Most city dwellers think farmers are farmers because they like farming. And while it’s true they are close to nature, and do enjoy some of it, that’s not why they endure long hours, personal hardship and back-breaking work.
To understand farming, and farmers, I have to take you back to the late 1940’s in rural Ontario and a particular farm I knew as a seven-year old. As I describe it, a vision will begin to take hold with relevance to any potential economic or civilizational collapse in our future. OK, here goes.
The farm was 100 acres on a Concession Line a mile west of Honeywood, Ontario. There was a frame house with two bedrooms upstairs, a parlor, kitchen, scullery (with its own pump) and attached woodshed. The house was heated by a large kitchen stove that burned wood and a Quebec heater that did the same in the parlor. The upstairs was heated by vents in the floor which could be opened or shut with a grate.
In the kitchen, besides the stove, was a couch behind the stove, above which were drying racks and a large kitchen table covered in oil cloth. Above it was a very large kerosene lamp with a glass hood, hung from the painted, embossed, tin ceiling. In the basement, below, were rooms containing seed potatoes and turnips.
Behind the house was the kitchen garden where the woman of the house grew lettuce, carrots, onions, radishes, squash, strawberries, raspberries and other fruit. Several apple trees provided apples.
Beyond that was the hen house where chickens provided eggs and fresh meat. To one side was an out-house because the house itself had no bathroom. A windmill turned slowly behind that, attached to a second well and a water tank. To the left was an equipment shed with a tractor, kick rake, discs, ploughs, a work sleigh and a cutter.
Behind all this was a substantial barn, the first floor of which was made of whitewashed stone. Above that was a grainery, and hay and straw storage. The barn was the tallest building on the farm, painted a dull red, and roofed in galvanized steel. On top it had four lighting rods with glass balls to indicate if one had been hit in a storm.
Again, on the ground floor was space for a dozen milk cows, two horses, a creamery, and pens full of suckling pigs. The pigs also had the run of the immediate barnyard which was, as a result, muddy with a lose mixture of mud and pig shit. The cow manure was shoveled into a bin attached to a rail which could be pushed out a side door and dumped over a manure pile. Since cows are bedded down in straw, the manure pile was a mixture of dung, urine and straw which, in due course, became fertilizer. The fertilizer would be spread by a manure spreader, another implement in the shed mentioned before.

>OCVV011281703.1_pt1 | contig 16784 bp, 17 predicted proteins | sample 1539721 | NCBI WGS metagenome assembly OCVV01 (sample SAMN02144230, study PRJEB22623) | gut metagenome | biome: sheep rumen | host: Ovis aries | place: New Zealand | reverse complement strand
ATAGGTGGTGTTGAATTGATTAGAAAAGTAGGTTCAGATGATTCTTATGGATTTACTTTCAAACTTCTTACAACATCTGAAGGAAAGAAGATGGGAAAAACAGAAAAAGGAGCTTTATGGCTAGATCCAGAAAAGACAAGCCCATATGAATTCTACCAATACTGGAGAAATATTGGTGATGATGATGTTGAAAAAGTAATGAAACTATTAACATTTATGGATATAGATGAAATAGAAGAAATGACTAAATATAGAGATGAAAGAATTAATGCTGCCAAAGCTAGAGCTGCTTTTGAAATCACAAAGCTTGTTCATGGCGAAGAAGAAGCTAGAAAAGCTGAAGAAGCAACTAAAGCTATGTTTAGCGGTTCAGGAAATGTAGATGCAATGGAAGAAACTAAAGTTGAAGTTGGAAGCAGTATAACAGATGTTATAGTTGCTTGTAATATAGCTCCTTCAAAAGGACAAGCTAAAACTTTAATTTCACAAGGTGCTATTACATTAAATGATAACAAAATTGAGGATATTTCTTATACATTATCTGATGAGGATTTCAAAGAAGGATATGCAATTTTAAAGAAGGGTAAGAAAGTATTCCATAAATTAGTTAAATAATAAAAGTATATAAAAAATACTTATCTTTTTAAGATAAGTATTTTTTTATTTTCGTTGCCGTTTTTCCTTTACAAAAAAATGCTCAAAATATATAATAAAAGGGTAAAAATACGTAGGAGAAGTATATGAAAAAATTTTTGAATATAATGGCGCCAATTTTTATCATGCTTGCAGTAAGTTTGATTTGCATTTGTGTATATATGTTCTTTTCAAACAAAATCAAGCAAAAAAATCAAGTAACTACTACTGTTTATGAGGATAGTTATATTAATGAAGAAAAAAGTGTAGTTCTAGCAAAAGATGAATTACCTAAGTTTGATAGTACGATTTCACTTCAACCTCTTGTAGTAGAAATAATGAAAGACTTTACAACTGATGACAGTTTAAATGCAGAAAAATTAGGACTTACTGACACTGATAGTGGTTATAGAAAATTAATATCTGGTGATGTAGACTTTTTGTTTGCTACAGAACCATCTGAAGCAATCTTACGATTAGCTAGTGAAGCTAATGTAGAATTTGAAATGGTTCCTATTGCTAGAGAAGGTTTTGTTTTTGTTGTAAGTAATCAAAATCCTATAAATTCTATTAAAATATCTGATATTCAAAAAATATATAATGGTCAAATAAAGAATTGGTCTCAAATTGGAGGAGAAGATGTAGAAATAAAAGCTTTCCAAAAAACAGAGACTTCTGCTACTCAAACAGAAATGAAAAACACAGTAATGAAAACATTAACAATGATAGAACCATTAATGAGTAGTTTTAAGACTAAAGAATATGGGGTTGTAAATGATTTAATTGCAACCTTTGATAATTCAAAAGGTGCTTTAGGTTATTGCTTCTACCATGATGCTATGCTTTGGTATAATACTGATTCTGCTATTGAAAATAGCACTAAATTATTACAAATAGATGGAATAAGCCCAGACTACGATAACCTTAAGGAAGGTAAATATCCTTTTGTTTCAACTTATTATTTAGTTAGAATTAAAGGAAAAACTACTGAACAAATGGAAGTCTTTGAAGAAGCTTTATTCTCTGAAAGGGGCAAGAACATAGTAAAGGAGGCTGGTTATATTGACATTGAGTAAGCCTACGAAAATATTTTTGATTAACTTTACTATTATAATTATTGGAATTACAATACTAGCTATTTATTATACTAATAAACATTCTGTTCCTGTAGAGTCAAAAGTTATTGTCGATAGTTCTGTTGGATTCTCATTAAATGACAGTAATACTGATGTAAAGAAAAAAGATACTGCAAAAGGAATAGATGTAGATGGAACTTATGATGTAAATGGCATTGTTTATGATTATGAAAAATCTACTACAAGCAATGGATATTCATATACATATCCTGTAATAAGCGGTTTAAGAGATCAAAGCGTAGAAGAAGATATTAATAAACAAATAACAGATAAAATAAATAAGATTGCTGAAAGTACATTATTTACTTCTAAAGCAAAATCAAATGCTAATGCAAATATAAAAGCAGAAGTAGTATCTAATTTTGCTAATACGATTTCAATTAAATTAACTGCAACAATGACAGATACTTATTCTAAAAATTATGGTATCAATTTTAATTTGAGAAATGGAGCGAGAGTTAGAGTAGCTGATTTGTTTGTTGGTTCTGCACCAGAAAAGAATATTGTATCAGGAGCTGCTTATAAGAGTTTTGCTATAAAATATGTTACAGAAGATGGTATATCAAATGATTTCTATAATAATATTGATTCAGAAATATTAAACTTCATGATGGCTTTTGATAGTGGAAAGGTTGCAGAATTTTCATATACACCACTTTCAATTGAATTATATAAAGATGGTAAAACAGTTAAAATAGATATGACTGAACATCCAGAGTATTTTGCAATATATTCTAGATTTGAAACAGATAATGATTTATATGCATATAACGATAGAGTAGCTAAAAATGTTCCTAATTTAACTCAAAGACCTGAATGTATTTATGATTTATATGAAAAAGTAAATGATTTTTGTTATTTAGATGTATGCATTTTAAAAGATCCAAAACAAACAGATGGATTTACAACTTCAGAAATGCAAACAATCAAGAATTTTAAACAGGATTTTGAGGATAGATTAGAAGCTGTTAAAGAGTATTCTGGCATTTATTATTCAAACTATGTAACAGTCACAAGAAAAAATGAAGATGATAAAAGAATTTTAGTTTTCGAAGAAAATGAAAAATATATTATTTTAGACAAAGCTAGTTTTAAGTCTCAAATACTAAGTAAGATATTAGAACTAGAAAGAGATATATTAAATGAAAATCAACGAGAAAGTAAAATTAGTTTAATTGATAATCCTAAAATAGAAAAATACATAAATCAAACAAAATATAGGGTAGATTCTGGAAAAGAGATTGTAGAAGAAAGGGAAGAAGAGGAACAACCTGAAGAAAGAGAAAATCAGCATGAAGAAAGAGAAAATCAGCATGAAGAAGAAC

Behind all the fields was a “bush” of tall trees, many of them sugar maples. Farmers occasionally let their cows into the bush to keep down the new growth. Such forests are neatly trimmed at the five foot level, as far up as the average cow can reach. Cows will eat anything.
Running this establishment was a man, his wife, two sons, an invalid grandmother, and a dog and cats. Yes the dog was part of the team; he along with the younger son brought in the cows at dusk. The cats kept the mice out of the grainery. The dog dealt with any rats and alerted the family to strangers.
The farm grew oats, grain, potatoes, chickens, eggs and marketed milk, pigs, potatoes and sometimes eggs and maple syrup. The farm, in recent memory, made its own butter from its own cream. The wife did all her own sewing, and made all her own clothes, on a treadle-operated Singer sewing machine. The washing machine was hand operated, as was the wringer on top. Clothes were dried on a line.
In the Fall, the men went duck hunting and deer hunting. In the spring, they would take wash basins up to the rivers running into Georgian Bay and come back with thousands of smelts. This particular family didn’t raise geese, but they did shoot them. Anyone who has never eaten a Canada Goose has missed a gastronomic treat.
All the men in the house had a rifle, including both sons. Gophers were shot because gopher holes can break a horse’s leg and the family had a team of horses.
I can remember the day when the kerosene lamps were all gathered on the kitchen table and put away. Electricity had come to the farm and holes were being cut in the walls to install the outlets and switches. The family was delighted because it meant labour-saving equipment could be installed in the barn, the shed and the house; mother especially. It was the end of an era.
The point of this description: the farm was virtually self-sufficient. It could heat itself (animals kept the barn warm), feed itself, feed its animals, and with its cash crops, pay for the essentials it couldn’t make like ploughs, harrows, discs, harnesses, glass, cream separator, pumps, windmills, lightning wire, fencing and ammunition.
So, now you know, the secret of the family farm. The farm is a self-contained system for living an independent life. A man and a woman with an axe, crosscut saw, seed grain and a stack of six panes of glass have everything they need in life.
And that’s another point: a man needs a woman for children, food, comfort and a woman needs a man for a whole host of hard, tough jobs. And they both need a dog, and cats. And very soon, kids.
A farm is life.